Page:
SV is a synchronous language. This means that all statements in SV (except the wait statement) execute in exactly zero time. For example, consider the following simple program:
module main(); wire x,y,z; always begin x = y; end always begin y = z; end endmoduleIn SV, the two always blocks execute exactly simultaneously, in zero time. As a result, the assignments x = y and y = z can be viewed as simultaneous equations. Therefore, it is true at all times that x = z. Because values on wires propagate in exactly zero time, there is no need for a notion of a triggering ``event''. That is, we need not (and may not) write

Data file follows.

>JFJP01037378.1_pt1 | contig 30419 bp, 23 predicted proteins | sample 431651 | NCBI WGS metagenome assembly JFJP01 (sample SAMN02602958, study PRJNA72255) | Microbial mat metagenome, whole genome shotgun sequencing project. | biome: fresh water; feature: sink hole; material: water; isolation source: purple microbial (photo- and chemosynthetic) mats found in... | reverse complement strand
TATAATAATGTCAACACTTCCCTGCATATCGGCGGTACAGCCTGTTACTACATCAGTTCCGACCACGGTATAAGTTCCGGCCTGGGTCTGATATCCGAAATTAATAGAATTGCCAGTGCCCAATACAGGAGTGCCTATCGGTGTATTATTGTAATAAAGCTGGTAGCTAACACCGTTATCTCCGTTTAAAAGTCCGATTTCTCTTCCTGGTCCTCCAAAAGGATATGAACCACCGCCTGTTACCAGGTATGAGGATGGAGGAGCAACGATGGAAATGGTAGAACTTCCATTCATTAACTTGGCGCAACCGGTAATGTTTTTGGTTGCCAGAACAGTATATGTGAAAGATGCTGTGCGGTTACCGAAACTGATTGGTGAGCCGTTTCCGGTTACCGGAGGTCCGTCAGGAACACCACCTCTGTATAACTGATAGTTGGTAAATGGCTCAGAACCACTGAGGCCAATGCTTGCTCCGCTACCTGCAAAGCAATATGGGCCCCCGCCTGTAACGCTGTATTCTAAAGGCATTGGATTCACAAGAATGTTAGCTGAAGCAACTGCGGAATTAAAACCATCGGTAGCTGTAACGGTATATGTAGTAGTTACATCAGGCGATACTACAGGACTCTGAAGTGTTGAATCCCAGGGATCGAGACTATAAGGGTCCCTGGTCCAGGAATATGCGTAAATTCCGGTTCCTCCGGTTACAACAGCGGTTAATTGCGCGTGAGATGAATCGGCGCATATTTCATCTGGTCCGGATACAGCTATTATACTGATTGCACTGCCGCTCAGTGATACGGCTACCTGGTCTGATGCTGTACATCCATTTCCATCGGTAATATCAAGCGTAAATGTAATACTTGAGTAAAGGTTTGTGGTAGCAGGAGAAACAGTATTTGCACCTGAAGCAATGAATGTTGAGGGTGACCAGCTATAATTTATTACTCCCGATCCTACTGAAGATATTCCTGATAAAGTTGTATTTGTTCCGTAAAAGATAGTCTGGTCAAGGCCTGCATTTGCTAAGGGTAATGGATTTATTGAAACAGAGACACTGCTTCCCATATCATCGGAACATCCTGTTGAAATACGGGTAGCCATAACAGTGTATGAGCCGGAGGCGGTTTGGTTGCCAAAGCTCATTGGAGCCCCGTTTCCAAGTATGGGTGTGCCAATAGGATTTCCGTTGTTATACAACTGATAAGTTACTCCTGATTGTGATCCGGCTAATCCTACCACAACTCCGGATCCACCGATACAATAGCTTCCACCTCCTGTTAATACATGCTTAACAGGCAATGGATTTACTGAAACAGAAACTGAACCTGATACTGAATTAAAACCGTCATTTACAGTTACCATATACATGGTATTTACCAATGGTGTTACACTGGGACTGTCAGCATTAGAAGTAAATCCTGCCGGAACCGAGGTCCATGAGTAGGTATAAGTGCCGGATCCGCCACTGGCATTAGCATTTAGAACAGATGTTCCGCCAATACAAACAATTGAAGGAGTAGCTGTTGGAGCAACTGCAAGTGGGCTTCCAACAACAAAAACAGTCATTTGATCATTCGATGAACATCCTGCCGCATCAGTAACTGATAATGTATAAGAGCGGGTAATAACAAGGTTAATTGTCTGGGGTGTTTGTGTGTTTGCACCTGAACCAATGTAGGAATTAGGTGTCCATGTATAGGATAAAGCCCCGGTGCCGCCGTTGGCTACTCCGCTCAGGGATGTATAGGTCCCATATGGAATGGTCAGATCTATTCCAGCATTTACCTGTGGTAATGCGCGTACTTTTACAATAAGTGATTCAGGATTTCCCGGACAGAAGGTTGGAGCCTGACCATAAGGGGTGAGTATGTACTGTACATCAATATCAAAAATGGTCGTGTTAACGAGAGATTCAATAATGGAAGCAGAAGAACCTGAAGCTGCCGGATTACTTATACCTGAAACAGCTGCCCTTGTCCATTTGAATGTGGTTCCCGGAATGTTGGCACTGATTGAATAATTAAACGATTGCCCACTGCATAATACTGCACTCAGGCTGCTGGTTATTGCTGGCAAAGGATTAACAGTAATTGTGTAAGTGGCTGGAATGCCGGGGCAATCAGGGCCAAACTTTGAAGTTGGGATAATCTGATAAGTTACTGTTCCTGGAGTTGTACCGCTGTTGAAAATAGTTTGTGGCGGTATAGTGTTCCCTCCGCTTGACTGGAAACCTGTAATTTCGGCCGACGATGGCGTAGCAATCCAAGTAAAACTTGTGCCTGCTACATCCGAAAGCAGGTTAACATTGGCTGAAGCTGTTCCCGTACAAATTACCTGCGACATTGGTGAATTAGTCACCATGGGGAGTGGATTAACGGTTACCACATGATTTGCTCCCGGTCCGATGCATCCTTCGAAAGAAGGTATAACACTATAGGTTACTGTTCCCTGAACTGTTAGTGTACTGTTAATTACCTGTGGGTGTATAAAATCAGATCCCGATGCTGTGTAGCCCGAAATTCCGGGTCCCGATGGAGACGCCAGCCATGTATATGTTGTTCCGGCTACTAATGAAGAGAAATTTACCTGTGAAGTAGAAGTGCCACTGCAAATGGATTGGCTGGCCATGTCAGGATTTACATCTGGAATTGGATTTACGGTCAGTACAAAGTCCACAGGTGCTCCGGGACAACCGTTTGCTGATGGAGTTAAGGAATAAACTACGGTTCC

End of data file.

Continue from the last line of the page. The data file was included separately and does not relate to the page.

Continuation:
always @(y) begin x = y; endIn SV, any change in y is always reflected instantaneously in x.
As in other synchronous languages, the instantaneous propagation of signals can lead to ``paradoxes''. For example, if we write
wire x,y; always begin x = y; end always begin y = !x; endthen we have two simultaneous equations with no solution. On the other hand, in this case:
wire x,y; always begin x = y; end always begin y = x; endwe have simultaneous equations with two solutions: x = 0, y = 0 and x = 1, y = 1. In a hardware implementation, these cases would correspond to combinational cycles in the logic. There are a number of ways of dealing with such cycles. However, we will leave the behavior in such cases undefined. The SMV system simply disallows combinational cycles.